Court rules against OCC in fintech charter challenge
The U.S. District Court for the Southern District of New York ruled against the Office of the Comptroller of the Currency (OCC) in a dispute over the legality of the regulator's fintech charter. The court determined that the OCC is prohibited by the National Bank Act from offering a specialized bank charter to a company that doesn't accept deposits.
The OCC has indicated it will appeal this decision.
This lawsuit was the second brought by the New York Department of Financial Services (NYDFS) challenging the OCC's fintech policy; the first one was dismissed for lack of standing because the OCC had yet to finalize or issue any charters. Another lawsuit brought by the Conference of State Bank Supervisors was dismissed earlier this year for similar reasons.
In its second complaint, the NYDFS argued that OCC's fintech policy related to internet-based financial startups is "lawless, ill-conceived, and destabilizing of financial markets that are properly and most effectively regulated by New York state."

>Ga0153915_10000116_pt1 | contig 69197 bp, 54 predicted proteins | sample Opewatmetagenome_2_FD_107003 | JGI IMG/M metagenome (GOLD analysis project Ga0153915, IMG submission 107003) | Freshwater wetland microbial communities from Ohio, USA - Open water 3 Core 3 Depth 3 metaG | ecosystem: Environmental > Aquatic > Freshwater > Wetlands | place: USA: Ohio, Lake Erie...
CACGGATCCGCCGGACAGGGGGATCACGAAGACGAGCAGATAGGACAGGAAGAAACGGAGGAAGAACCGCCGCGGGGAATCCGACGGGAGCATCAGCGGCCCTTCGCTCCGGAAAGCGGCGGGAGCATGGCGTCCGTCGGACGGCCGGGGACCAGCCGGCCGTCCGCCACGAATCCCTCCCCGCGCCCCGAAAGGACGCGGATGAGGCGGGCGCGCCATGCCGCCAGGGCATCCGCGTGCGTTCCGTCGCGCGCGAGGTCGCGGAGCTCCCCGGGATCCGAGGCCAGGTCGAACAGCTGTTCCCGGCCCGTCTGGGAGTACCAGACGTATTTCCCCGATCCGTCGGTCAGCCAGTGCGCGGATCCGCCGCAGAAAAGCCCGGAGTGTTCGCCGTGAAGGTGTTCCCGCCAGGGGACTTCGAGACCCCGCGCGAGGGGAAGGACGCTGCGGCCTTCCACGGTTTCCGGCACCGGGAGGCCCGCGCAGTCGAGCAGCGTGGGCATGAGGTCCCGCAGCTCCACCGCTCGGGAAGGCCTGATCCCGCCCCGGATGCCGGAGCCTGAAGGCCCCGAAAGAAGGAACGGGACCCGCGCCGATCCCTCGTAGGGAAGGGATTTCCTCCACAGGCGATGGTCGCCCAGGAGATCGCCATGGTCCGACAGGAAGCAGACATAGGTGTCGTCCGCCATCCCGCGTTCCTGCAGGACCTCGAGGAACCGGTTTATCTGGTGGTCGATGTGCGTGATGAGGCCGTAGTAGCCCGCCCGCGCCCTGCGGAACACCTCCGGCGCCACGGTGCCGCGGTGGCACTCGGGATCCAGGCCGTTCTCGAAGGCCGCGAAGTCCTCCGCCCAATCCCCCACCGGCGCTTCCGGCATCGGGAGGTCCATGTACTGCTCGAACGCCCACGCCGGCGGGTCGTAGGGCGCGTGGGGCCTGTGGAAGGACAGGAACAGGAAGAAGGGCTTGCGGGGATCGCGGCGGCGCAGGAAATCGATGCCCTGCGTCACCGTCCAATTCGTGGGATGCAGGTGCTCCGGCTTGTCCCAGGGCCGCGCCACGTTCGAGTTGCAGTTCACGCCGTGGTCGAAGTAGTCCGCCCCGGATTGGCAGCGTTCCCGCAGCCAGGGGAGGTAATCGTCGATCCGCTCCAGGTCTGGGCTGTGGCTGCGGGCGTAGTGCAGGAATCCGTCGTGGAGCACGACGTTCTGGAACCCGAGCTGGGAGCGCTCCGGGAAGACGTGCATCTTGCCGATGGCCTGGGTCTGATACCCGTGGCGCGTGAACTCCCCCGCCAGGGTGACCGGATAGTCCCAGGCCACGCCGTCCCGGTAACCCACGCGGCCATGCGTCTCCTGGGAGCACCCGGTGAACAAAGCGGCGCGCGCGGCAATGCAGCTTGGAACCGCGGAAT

The OCC's fintech charter establishes a first of its kind regulatory framework for fintech companies and addresses many of NAFCU's recommendations regarding fintech supervision, such as equal application of consumer compliance expectations. The regulator announced in November 2018 that a number of fintechs had explored applications for the charters.
NAFCU acknowledges the benefits of fintech and last month released a new whitepaper that charts a path toward regulatory coordination between traditional financial institutions and fintech companies. The association shared the recommendations directly with leaders of the NCUA, CFPB, Federal Reserve, and Treasury Department.
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